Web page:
You: “What can I do with that?”

A whole lifetime probably isn’t enough time to learn even 1% of all there is to know.

Therefore, we must make our learning relevant on purpose.When was the last time you reaffirmed your commitment to lifelong learning?

The hardest part of education is asking the right questions. We often ask ourselves the wrong questions. That’s why the answers make no sense.

For example, most high schoolers ask themselves, “what can I do with these (dumb) trigonometry skills I’m learning in math class?”

Since their answers mostly range from “find the volume of a slice of birthday cake” to “pass the class,” it’s not always easy to maintain high levels of motivation.

Parents, you might even find that around middle or high school, your student goes through a phase of rebellion toward school or math class.

I’ve sympathized with many an 8th-grader who had, up until recently, felt like learning was a smooth-sailing experience for them. 
Suddenly, they need a higher purpose for why their learning matters.
With the challenges of difficult classwork, managing a complicated schedule, and growing into young adults with greater self-awareness, students often experience a real crisis.

After years of learning and experiencing many things, students eventually come to realize just how much they do not know. While learning comes naturally to children, there comes the point when an overwhelming number of people give up on pursuing the long, winding, and sometimes tricky path of lifelong learning.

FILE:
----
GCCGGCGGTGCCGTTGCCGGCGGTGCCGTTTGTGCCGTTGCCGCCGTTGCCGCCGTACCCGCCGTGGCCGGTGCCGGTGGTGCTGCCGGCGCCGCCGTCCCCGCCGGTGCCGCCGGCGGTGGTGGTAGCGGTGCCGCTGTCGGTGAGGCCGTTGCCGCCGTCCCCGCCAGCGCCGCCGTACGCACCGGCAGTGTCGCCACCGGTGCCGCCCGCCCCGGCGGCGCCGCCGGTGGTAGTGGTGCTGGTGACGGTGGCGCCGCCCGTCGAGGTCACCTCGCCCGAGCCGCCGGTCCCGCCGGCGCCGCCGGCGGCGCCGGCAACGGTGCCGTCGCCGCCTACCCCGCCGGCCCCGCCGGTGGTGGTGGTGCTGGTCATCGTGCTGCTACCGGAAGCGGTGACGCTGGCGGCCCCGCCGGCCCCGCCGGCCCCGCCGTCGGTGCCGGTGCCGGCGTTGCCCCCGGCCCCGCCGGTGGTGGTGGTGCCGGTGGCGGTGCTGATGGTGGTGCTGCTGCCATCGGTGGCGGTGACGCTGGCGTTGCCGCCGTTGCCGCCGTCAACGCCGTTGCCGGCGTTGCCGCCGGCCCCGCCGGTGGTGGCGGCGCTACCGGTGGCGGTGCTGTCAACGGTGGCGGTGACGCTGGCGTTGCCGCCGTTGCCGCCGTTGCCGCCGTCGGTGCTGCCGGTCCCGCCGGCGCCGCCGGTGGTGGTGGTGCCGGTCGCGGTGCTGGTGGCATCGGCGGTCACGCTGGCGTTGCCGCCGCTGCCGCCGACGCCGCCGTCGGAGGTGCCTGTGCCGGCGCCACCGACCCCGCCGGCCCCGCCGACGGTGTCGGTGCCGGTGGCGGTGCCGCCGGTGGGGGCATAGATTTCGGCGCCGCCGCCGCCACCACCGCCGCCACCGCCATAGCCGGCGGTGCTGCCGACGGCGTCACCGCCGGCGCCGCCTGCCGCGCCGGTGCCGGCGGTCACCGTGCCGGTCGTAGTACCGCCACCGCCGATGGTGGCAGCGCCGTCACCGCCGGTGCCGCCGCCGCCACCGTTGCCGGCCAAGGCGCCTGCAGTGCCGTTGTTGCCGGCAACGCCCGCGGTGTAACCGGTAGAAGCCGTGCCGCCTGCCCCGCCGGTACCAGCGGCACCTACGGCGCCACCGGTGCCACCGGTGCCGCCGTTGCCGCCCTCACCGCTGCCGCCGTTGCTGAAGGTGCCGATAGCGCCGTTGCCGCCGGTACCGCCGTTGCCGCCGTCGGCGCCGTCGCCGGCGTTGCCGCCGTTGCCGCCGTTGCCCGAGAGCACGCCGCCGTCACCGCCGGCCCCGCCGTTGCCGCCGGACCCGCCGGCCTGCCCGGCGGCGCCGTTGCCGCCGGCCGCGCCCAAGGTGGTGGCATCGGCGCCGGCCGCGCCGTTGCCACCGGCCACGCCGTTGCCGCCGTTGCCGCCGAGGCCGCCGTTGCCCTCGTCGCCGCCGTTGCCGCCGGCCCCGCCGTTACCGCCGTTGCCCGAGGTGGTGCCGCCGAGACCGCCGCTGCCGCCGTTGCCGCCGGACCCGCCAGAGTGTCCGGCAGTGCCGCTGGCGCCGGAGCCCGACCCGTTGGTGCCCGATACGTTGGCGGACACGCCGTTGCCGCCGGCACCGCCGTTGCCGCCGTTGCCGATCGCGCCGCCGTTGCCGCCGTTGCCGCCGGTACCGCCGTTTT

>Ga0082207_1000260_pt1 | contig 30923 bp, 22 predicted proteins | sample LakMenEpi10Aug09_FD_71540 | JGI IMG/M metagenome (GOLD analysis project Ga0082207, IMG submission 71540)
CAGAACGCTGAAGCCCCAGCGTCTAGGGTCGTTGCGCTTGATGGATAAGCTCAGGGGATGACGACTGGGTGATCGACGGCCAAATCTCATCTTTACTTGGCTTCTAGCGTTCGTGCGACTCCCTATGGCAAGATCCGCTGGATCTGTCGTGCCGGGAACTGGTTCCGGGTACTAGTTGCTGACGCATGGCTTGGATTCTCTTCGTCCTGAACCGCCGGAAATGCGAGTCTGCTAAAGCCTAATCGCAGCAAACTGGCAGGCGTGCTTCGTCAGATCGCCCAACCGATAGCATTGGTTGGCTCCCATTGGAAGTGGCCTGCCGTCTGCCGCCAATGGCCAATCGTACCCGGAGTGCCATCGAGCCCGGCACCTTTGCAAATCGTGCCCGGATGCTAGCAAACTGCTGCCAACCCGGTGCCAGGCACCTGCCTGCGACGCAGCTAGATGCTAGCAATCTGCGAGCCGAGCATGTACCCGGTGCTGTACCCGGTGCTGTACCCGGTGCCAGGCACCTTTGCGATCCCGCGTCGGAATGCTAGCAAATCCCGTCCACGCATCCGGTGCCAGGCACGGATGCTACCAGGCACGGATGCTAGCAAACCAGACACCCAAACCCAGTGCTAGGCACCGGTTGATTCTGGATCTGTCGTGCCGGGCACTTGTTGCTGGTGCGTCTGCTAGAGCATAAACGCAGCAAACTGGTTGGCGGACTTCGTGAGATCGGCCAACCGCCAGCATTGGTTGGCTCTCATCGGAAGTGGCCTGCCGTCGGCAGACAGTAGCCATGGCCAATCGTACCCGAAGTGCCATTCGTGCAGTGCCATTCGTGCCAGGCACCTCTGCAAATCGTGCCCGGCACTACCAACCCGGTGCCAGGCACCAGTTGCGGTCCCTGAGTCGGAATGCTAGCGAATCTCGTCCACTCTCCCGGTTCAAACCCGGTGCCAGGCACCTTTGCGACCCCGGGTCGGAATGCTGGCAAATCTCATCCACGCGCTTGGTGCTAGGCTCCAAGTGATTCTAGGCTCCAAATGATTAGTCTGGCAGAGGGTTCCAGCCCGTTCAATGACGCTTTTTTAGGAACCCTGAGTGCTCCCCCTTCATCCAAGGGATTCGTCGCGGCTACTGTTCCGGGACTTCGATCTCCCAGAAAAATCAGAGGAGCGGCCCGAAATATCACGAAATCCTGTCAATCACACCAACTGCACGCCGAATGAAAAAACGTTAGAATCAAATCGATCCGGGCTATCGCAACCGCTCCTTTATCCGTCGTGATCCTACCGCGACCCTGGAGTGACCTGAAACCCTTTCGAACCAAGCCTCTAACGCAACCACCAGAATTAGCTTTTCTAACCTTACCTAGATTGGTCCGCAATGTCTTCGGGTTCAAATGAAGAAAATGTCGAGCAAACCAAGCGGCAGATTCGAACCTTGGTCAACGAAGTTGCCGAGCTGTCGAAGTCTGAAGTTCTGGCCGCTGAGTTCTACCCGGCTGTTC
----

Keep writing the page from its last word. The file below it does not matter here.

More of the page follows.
I think it’s because we focus too much on personal achievement.

Genuine curiosity and the relentless desire to understand things in greater detail motivate people to keep learning even without extrinsic rewards like grades, degrees, or other academic accolades.

Something doesn’t add up. How can we stop demotivating students?

American public school systems tend to promote isolation and division among students.

Sadly, the emphasis on individual performance discourages prosocial behaviors like peer tutoring and helping others.

Let’s ask a different question: “who can I help with this?”

I believe it’s a question that could restore purpose in American education.

When we begin with the idea that we’re in this game of life to win it for ourselves, we get everything backward. It’s helpful to put our personal ambitions in check from time to time.

Arguably, the most essential thing in life is to connect and build relationships with other people. Education is a cross-generational enterprise of teaching and learning, not just a personal achievement.

Let’s not take our educational opportunities for granted. Let’s take our academic assignments seriously and graciously, knowing they might allow us to help others later on. Let’s begin with the idea that the chief purpose of education is to benefit other people or society as a whole.

Your life experiences have value. The things you learned have meaning. Commit to absorbing every moment as an exciting learning opportunity. No matter what you learn or explore, there is value in gaining knowledge and experience because it helps you to help others.

Ideally, you’re pursuing new learning opportunities of your choosing. But if you’re stuck in a situation and feel forced to learn something, stop trying to figure out what you will be able to do with it in the future.

Remember that you are participating in a highly social, cross-generational enterprise of teaching and learning. Enjoy the journey. Learn as much as possible. Honor your teachers. Honor your peers.

And remember to help other people at all times.